Can a nation continue to enjoy political and economic predominance if its citizens refuse to grow up?
For decades, concern has been brewing about the dumbed-down popular culture available to young people and the impact it has on their futures. At the dawn of the digital age, many believed they saw a hopeful answer: The Internet, e-mail, blogs, and interactive and hyper-realistic video games promised to yield a generation of sharper, more aware, and intellectually sophisticated children. The terms “information superhighway” and “knowledge economy” entered the lexicon, and we assumed that teens would use their knowledge and understanding of technology to set themselves apart as the vanguards of this new digital era.
That was the promise. But the enlightenment didn’t happen. The technology that was supposed to make young adults more astute, diversify their tastes, and improve their verbal skills has had the opposite effect. According to recent reports, most young people in the United States do not read literature, visit museums, or vote. They cannot explain basic scientific methods, recount basic American history, name their local political representatives, or locate Iraq or Israel on a map. The Dumbest Generation is a startling examination of the intellectual life of young adults and a timely warning of its consequences for American culture and democracy.
Drawing upon exhaustive research, personal anecdotes, and historical and social analysis, Mark Bauerline presents an uncompromisingly realistic portrait of the young American mind at this critical juncture, and lays out a compelling vision of how we might address its deficiencies.
In the five or so minutes it will probably take you to read this, you will have logged roughly half the time the average 15- to 24-year-old now spends reading each day, assuming you even bother reading the entire post.
In a world where books and knowledge are at our fingertips, most people choose to avoid them at all costs, causing Mark Bauerlein, the author of The Dumbest Generation, fear for his country’s future.
The way Bauerlein says it, something disastrous has happened to America’s youth with the arrival of the instant gratification age we are currently in.
The result is a loss of knowledge, plain and simple.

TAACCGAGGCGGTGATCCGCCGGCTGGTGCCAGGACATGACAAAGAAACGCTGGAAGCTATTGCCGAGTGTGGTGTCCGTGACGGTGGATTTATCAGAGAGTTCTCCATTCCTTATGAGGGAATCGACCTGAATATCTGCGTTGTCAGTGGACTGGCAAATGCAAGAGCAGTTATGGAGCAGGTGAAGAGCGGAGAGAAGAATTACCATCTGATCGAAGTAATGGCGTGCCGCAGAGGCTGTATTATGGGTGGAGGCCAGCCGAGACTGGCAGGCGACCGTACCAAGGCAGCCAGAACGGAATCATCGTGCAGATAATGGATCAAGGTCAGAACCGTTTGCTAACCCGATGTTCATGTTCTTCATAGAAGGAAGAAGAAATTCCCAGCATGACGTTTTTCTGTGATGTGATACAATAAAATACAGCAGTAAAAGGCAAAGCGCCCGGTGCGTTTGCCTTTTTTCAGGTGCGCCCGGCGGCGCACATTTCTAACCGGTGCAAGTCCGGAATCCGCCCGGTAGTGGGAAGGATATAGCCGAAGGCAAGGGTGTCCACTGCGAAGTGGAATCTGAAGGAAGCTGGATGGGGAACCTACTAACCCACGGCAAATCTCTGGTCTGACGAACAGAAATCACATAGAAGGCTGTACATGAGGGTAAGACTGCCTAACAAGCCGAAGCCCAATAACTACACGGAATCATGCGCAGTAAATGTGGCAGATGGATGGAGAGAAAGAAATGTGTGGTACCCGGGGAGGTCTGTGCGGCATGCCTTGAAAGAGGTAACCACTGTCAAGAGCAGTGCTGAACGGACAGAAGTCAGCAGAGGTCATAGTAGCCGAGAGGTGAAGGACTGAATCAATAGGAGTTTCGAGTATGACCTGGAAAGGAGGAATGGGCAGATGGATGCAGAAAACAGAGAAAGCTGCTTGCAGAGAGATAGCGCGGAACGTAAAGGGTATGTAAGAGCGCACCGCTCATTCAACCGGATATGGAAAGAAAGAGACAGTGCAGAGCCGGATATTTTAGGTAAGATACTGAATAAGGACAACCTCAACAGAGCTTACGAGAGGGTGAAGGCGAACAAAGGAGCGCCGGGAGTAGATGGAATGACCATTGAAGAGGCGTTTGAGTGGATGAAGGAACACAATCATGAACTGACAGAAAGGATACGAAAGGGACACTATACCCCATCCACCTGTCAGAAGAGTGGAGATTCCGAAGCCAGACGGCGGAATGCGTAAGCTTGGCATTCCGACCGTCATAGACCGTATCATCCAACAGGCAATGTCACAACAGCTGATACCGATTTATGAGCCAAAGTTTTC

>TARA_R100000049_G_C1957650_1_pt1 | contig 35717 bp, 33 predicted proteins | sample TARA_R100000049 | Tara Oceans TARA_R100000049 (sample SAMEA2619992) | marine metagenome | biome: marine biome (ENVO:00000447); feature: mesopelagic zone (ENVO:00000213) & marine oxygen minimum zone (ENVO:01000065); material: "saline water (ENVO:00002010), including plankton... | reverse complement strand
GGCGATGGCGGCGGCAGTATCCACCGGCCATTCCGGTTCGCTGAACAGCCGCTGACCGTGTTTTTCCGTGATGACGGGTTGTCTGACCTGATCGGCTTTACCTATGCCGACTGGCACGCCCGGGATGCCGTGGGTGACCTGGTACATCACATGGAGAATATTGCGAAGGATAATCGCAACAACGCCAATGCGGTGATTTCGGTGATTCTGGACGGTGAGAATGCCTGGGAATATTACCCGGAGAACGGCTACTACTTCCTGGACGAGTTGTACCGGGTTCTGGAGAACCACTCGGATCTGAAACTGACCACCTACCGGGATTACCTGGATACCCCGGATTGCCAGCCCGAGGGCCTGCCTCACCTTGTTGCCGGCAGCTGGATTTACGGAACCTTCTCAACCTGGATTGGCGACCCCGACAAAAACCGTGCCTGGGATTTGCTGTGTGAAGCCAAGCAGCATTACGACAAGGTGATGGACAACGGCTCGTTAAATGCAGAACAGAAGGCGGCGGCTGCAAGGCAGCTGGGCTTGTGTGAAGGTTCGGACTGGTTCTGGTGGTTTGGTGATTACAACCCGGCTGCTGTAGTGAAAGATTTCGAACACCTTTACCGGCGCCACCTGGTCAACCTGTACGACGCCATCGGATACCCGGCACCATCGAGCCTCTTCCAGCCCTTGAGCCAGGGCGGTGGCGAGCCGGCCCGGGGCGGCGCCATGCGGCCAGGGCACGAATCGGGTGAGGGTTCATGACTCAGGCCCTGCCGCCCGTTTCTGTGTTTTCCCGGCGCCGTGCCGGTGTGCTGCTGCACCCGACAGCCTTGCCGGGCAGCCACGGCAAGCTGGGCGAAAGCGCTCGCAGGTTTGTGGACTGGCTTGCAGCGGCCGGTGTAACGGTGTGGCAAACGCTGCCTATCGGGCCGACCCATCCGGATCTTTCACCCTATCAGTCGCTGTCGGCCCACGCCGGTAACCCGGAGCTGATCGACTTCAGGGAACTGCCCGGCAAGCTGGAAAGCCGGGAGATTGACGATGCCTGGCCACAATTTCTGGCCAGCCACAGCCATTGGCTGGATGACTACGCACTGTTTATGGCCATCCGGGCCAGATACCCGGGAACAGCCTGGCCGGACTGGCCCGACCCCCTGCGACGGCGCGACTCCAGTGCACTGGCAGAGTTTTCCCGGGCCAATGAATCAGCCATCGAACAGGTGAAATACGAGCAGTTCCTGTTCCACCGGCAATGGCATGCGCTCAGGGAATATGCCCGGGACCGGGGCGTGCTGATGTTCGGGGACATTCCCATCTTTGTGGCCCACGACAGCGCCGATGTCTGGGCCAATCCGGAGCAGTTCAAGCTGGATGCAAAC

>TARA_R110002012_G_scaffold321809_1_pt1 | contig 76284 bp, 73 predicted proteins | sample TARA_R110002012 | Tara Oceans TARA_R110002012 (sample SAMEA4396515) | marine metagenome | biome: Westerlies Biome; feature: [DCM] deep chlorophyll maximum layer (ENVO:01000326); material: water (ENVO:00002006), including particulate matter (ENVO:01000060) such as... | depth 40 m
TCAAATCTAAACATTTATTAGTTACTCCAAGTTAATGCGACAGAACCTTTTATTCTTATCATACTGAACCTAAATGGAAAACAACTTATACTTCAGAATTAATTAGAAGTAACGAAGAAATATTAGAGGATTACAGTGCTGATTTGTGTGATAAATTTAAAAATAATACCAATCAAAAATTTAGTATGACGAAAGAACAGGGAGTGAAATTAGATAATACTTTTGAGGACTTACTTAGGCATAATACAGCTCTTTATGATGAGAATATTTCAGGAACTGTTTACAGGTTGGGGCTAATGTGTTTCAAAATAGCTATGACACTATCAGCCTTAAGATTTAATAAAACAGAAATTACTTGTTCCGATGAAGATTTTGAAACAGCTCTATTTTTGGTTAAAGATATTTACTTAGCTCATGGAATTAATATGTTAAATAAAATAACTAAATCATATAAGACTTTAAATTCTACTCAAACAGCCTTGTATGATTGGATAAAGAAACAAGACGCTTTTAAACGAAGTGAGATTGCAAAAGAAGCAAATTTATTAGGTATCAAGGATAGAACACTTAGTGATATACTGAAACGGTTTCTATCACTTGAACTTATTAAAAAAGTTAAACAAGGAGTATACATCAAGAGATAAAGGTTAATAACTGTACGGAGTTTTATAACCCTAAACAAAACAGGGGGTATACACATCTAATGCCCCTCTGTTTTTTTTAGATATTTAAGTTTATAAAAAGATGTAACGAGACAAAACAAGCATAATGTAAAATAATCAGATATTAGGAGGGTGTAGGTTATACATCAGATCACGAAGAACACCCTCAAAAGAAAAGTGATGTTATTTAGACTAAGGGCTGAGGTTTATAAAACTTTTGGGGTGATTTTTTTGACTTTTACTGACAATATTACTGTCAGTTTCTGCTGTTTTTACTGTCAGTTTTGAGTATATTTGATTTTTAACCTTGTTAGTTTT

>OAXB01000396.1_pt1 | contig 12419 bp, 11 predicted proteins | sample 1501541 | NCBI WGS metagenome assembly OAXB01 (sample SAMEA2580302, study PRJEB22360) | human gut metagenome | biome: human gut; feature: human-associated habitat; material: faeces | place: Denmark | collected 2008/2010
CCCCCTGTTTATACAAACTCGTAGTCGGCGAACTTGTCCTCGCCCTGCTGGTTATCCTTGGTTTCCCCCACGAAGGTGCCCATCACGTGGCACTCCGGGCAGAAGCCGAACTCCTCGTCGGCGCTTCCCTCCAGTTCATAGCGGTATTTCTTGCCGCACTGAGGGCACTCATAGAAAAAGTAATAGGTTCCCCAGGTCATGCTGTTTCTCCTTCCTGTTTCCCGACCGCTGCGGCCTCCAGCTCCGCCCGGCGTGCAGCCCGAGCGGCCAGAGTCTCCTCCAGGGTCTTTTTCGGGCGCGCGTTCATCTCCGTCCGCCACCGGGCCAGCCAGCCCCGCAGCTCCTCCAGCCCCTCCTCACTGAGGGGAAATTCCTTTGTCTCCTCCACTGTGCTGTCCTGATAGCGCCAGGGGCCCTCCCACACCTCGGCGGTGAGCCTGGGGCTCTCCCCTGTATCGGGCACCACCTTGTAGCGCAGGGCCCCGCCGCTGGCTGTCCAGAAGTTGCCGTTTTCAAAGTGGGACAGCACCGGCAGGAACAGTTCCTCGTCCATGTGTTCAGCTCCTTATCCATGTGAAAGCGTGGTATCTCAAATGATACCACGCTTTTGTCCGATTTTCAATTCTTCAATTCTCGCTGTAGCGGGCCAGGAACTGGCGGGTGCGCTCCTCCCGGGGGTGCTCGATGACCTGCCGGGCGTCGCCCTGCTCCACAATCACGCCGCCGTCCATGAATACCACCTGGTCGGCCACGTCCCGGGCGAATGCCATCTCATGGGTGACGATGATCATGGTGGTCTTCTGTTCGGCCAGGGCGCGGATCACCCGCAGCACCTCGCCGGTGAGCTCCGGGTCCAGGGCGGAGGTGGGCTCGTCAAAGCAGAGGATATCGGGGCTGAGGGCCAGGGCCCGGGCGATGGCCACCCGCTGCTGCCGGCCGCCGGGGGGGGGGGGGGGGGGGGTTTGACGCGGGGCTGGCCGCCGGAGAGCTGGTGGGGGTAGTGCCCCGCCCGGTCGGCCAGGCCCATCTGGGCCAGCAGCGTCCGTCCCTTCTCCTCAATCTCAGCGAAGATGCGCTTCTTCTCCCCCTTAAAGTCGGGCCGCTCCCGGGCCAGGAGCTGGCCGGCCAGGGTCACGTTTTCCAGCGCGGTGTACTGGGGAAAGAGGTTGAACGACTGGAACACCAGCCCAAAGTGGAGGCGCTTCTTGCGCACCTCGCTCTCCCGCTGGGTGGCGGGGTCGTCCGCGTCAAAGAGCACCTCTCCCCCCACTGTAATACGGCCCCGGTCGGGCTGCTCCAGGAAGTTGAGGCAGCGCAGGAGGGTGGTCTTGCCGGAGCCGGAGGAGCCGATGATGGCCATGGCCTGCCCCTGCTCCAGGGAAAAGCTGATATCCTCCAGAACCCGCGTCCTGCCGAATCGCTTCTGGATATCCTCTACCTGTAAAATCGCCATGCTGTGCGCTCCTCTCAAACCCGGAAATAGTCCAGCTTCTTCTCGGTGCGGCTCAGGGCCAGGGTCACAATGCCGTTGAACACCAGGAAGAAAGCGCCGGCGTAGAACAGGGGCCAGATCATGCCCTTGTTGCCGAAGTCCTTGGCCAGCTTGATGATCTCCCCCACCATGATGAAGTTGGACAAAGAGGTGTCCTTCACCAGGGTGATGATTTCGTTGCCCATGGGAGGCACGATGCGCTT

Can we really blame people though? I mean what sounds like more fun, scrolling through Instagram or Facebook and checking out your friends’ newest post, or reading a book about Medieval warfare tactics?
Most people would choose Instagram or Facebook.
When Bauerlein told an audience of college students, “You are six times more likely to know who the latest American Idol is than you are to know who the speaker of the U.S. House is,” a voice in the crowd tells him: “ ‘American Idol’ IS more important.”
Young people are a melting pot of “unimportant” knowledge. The important stuff that affects our day to day life, is information we probably don’t know. A celebrities birthday and what their favourite gemstone is? Information we probably know.
And all this feeds on itself. Increasingly disconnected from the “adult” world of tradition, culture, history, context and the ability to sit down for more than five minutes with a book, today’s digital generation is becoming insulated in its own cocoon of bad spelling, civic illiteracy and endless postings. Two-thirds of U.S. undergraduates now score above average on the Narcissistic Personality Inventory, up 30% since 1982, he reports.
Now don’t get me wrong. It’s pretty well known that with each new generation, there will be some sort of inevitable change, and with that change will come complaints from the older generation, with reminiscence from the past, and so on, repeating in a never ending cycle.
This is not necessarily a bad thing, for many reasons. When cultural norms change, art, literature, and other creative outlets become more fluid, and people respond to the spirit of the age with an intelligent and relevant civic discourse.
Within Bauerlein’s collected research, some interesting information has come to light.The fact-based, multiple-choice approach to education has hampered our ability to “think historically,” meaning young Americans have difficulties placing current events in relation to their historical contexts.
Equally, our ability to do basic math and our reading proficiency continues to drop. In a 2005 survey cited in the book, respondents aged 15-to-24 only read anything for eight minutes on a weekday and nine minutes on the weekend, while clocking hours and hours watching TV or surfing the Internet. These are just a few shockers that Bauerlein reveals, but not all of his statistical evidence points toward depressing trends.
At the same time, technology is making our IQ’s go up, and Bauerlein reveals how IQ tests have become more complex to meet our growing intelligence.
If you’re reading this blog post, you probably don’t apply to this book as much as others, but it is never the less something that worries me. How can I trust my future to a bunch of people who ate tide pods and can’t go without their phones for more than five minutes?